I went out to get a start on removing the tall grass that has colonised a large portion of the allotment. The plan is to start clearing at one end and fill the cleared space with seeds and plants, so the allotment will gradually change from a wasteland to a garden.
I brought a garden fork with me. My usual technique for clearing ground is to dig up a forkful of grass-covered earth, hold on to the grass and beat the clods of earth against the fork until they fall to the ground, leaving me with a handful of grass and roots, which I can later deposit in the compost heap. I had cleared a space of about 3×4 feet when the first visitor appeared: our nearest allotment neighbour, a gentleman of perhaps 82, who approached with a smile and a cheerful wave. I introduced myself, but unfortunately, he was a mumbler — one of those (usually older) men who, whether through natural reticence, lack of teeth or shock at suddenly encountering a woman in shorts and a sleeveless top, find it difficult to enunciate clearly enough to make themselves understood. He gestured, smiling, at the grass-covered allotment and said ‘Grumflashment brambly mummelbrm, eh?’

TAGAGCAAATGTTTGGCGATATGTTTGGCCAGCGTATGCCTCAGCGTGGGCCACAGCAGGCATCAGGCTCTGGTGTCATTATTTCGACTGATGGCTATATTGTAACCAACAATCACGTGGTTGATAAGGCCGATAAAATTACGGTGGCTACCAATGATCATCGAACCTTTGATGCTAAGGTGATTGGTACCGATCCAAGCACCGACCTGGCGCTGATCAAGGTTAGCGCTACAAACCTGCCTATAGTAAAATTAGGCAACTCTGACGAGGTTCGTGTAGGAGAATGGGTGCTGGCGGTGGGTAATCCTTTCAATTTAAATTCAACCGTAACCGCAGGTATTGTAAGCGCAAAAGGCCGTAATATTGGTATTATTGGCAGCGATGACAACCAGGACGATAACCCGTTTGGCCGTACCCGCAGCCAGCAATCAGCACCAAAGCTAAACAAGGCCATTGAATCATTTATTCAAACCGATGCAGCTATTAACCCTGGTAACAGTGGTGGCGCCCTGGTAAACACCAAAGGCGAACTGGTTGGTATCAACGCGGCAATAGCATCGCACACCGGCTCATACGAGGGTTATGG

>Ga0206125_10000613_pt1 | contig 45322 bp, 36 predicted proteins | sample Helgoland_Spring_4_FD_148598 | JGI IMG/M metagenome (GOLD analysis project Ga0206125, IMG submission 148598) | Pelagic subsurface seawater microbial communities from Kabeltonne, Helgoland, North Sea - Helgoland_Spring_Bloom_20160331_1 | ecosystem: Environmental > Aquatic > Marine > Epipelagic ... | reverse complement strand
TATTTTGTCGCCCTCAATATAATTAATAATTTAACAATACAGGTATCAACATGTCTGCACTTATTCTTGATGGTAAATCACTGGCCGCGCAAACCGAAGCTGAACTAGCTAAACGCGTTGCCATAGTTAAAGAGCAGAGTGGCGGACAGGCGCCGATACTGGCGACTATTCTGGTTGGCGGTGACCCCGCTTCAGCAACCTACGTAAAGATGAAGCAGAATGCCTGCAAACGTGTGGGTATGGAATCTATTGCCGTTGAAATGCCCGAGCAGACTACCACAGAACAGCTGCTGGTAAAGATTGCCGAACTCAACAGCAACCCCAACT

‘It’ll be all right once we get all these weeds out,’ I reply.
He peers at my fork, shakes his head and speaks enthusiastically if not comprehensibly: ‘Hrrmmm, snogoodthat. Whuzzyneedzn abrmmnd.’ He makes sweeping motions with his arms, and I understand that he is describing some sort of tool.
‘Like a scythe, you mean?’ I ask doubtfully. ‘I want to get the roots out too.’
‘Nah, nah, grumblemumble, show you!’ he declares and totters off, out of the allotment gates and down the street.
Puzzled, I return to my digging. A half hour or so passes before I hear a squeaking noise near the gates and look up. Our allotment neighbour is parking an ancient bicycle. He walks towards me, muttering cheerfully and brandishing a large metal blade attached to a heavy pole.
‘Oh, a mattock!’ I say, glad that I at least know what it is. The man steps down off the path into our ground and indicates that he will now demonstrate the use of the tool. I step back a good way and watch as he chops down into the earth, neatly severing the roots of a clump of grass, which he picks up, knocks against the ground and tosses onto my heap of weeds.
He hands me the mattock, makes a noise and a gesture which I interpret as ‘Leave it over there when you’re done with it,’ totters back to his bicycle and disappears.
With some difficulty, I lift the enormous mattock and get to work. After five minutes, I’m not sure but that I don’t prefer the garden fork, but I’m determined to make an effort so I keep it up. Ten minutes later, the old man cycles past the gates, peeks in to see me hard at work with the mattock, nods approvingly and cycles off again. After twenty minutes, muscles I seldom use are protesting to such a degree that I have to put the tool down and go back to the fork.